Another beautiful dawn here in Posadas (Cordova), with Shakespeare and Federico García Lorca!!!

Hi folks! I hope that this finds you all well…

I just wanted to share with you a photo of this morning’s sunrise (yes, yet another one!). So here it is…

A glorious dawn!

The sunrise reminded me of one of Shakespeare’s verses — I had to read him for my English literature O-levels while studying at Gumley House Convent School for girls in Isleworth, London. Here are the first four lines of his Sonnet 33. (I haven’t included the following ten lines because it’s a little more depressing and saddens the tone of what was a lovely sunrise, but if you want to read the full sonnet, you can do so here!)

Sonnet 33 

William Shakespeare (April 1564 — April 23, 1616)

Full many a glorious morning have I seen
Flatter the mountain tops with sovereign eye,
Kissing with golden face the meadows green,
Gilding pale streams with heavenly alchemy …

As you might already know, Shakespeare was an ‘English playwright, poet, and actor, widely regarded as the greatest writer in the English language and the world’s greatest dramatist.’ (Wiki) He was also known as England’s national poet or simply, the Bard of Avon. To read more of his biography you can take a look at this link.

William Shakespeare (bap. 26 April 1564 – 23 April 1616, Stratford-upon-Avon)

Also, I couldn’t resist including one of Federico Lorca García’s poems, entitled Alba (Dawn). His full name was Federico del Sagrado Corazón de Jesús García Lorca. He was a Spanish poet, playwright, and theatre director. Tragically, he was killed by Nationalist forces at the beginning of the Spanish Civil War. His remains have never been found.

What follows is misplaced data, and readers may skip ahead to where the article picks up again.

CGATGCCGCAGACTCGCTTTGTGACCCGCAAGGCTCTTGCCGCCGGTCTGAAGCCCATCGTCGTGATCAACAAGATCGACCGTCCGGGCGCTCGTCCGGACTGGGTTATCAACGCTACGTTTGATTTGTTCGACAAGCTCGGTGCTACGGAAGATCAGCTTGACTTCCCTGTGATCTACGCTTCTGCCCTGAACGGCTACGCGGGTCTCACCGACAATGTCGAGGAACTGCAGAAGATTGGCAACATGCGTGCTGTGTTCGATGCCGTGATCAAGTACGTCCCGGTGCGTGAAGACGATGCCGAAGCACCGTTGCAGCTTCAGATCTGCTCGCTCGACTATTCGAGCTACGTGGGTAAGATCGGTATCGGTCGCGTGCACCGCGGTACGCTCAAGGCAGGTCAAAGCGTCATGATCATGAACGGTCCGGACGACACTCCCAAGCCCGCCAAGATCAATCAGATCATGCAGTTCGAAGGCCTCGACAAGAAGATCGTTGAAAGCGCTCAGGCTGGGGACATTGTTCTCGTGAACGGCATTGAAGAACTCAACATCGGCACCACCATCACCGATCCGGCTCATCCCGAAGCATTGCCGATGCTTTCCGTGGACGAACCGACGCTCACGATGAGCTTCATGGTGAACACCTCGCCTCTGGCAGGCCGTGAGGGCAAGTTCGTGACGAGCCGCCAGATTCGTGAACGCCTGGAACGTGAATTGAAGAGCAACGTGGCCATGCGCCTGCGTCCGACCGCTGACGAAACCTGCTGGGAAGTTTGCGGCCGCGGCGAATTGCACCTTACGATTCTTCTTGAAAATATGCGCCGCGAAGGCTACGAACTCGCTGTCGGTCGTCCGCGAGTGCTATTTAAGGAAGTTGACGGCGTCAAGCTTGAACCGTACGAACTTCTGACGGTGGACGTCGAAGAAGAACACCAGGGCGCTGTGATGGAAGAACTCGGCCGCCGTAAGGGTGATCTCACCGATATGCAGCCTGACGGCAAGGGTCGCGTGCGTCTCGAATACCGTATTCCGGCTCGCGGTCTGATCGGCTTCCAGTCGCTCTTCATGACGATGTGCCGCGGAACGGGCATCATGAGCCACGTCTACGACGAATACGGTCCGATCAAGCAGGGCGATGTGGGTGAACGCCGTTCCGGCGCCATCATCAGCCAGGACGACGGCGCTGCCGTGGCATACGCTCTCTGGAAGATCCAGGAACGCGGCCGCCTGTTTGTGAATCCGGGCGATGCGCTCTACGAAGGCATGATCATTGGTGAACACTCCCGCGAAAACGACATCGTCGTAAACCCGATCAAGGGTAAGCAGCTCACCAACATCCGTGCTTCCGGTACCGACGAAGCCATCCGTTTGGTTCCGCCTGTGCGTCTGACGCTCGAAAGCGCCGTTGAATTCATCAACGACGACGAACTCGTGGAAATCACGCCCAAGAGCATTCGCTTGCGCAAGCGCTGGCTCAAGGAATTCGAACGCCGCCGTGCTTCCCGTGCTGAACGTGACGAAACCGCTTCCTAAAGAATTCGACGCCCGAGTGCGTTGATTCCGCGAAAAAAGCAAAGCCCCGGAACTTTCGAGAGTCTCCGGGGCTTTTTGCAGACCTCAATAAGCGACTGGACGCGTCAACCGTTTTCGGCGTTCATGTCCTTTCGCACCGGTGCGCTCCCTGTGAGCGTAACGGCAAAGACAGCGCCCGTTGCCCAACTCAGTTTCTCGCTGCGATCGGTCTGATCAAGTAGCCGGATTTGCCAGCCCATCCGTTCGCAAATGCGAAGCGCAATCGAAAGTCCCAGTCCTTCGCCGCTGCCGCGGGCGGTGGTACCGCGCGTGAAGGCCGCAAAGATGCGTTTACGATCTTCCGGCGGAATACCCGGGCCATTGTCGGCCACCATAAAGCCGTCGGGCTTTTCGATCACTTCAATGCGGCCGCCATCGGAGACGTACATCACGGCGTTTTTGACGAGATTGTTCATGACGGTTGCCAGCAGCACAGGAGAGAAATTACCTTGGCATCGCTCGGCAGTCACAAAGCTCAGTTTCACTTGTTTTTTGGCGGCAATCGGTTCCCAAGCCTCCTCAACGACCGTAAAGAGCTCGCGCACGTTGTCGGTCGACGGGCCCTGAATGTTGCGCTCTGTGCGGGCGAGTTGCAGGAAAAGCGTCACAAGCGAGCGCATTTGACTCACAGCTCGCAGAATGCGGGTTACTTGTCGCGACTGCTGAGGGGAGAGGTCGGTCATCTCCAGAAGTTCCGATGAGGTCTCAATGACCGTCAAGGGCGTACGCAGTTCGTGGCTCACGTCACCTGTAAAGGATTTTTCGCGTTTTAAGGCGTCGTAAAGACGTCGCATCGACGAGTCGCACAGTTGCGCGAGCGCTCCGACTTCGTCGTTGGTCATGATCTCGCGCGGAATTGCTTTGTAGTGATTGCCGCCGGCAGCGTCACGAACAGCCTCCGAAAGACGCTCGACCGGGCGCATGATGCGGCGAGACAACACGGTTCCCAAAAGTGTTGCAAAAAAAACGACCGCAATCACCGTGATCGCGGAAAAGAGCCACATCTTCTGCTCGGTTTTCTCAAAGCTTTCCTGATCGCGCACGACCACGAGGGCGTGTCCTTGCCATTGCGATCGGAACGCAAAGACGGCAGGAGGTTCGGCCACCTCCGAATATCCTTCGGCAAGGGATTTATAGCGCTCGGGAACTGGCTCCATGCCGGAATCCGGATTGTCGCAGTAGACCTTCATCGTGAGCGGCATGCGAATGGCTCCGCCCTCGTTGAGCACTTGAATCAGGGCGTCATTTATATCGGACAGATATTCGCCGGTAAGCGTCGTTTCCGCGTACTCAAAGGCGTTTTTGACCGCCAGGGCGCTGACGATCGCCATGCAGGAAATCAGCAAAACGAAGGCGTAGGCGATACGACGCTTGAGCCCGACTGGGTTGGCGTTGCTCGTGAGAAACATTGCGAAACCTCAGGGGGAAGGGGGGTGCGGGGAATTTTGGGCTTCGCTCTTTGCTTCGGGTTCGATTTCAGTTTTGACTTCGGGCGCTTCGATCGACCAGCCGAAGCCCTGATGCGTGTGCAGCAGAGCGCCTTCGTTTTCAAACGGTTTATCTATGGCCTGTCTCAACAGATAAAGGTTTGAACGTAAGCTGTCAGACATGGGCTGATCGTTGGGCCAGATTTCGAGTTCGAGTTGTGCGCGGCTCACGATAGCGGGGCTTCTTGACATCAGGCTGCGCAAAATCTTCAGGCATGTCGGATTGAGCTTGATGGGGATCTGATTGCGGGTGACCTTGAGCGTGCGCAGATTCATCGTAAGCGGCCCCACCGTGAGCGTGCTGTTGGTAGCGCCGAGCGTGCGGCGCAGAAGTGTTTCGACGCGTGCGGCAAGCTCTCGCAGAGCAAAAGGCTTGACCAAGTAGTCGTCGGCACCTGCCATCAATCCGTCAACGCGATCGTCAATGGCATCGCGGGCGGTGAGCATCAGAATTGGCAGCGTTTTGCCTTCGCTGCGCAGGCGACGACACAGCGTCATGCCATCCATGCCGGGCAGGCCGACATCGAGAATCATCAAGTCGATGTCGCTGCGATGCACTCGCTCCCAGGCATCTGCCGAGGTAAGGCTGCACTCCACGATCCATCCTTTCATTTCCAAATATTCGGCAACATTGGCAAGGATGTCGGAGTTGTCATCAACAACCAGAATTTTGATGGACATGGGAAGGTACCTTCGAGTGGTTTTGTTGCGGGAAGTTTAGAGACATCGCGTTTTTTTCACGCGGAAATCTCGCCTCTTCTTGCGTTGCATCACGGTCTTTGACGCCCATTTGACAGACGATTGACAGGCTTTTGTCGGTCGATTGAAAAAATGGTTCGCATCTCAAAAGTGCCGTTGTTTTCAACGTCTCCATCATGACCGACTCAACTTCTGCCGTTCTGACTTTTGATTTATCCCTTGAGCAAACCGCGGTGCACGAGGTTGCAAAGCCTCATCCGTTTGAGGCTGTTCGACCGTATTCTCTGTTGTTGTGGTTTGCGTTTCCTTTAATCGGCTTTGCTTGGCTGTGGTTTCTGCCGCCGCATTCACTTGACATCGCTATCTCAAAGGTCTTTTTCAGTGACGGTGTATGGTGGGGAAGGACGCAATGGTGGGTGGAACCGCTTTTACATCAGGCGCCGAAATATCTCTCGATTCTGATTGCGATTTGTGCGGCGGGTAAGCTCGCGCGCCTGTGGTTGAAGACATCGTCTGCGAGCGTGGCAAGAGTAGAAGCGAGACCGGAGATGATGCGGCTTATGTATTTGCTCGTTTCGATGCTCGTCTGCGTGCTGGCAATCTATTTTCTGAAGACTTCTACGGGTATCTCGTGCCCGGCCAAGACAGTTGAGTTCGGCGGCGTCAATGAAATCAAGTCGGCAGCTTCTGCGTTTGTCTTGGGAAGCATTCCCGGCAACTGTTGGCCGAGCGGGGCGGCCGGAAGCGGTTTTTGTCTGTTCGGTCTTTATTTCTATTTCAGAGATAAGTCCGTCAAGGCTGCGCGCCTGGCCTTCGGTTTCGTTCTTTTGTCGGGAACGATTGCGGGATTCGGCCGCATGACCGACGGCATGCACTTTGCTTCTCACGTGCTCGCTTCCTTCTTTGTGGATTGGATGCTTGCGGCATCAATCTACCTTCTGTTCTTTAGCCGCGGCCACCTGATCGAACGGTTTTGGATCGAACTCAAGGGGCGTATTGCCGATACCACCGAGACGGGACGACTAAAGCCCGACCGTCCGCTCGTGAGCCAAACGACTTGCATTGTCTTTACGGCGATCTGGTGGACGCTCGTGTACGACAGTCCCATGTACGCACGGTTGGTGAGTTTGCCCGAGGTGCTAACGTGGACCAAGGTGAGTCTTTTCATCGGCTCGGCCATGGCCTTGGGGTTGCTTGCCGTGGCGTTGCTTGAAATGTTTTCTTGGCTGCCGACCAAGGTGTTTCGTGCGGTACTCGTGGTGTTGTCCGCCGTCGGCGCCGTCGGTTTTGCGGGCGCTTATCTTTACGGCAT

Fotografía anónima MNCARS 4.jpg
Federico García Lorca in 1932. He was only 38 years old when brutally assassinated by Nationalist forces (Photo Wiki)

(Below is the English translation.)

DAWN

Federico García Lorca (June 5, 1898 — August 18, 1936)

My oppressed heart

Sits next to the dawn

The pain of its loves

And the dream of the distances

The light of the dawn brings

Seedbeds of nostalgias

And the sadness without eyes

Of the marrow of the soul.

The great tomb of the night

Its black veil rises

To conceal with the day

The immense starry summit.

What will I do about these fields

Picking nests and branches

Surrounded by dawn

And full of night in the soul!

What will I do if your eyes are

Dead to the clear light

And if my flesh will no longer feel

The heat of your gaze!

Why did I lose you forever

In that clear evening?

Today my chest is arid

Like a shut-off star.

And if you feel like practising your Spanish, here is the original version:

ALBA

Federico García Lorca  (junio 5, 1898 — agosto 18, 1936)

Mi corazón oprimido
Siente junto a la alborada
El dolor de sus amores
Y el sueño de las distancias.
La luz de la aurora lleva
Semilleros de nostalgias
Y la tristeza sin ojos
De la médula del alma.
La gran tumba de la noche
Su negro velo levanta
Para ocultar con el día
La inmensa cumbre estrellada.

¡Qué haré yo sobre estos campos
Cogiendo nidos y ramas
Rodeado de la aurora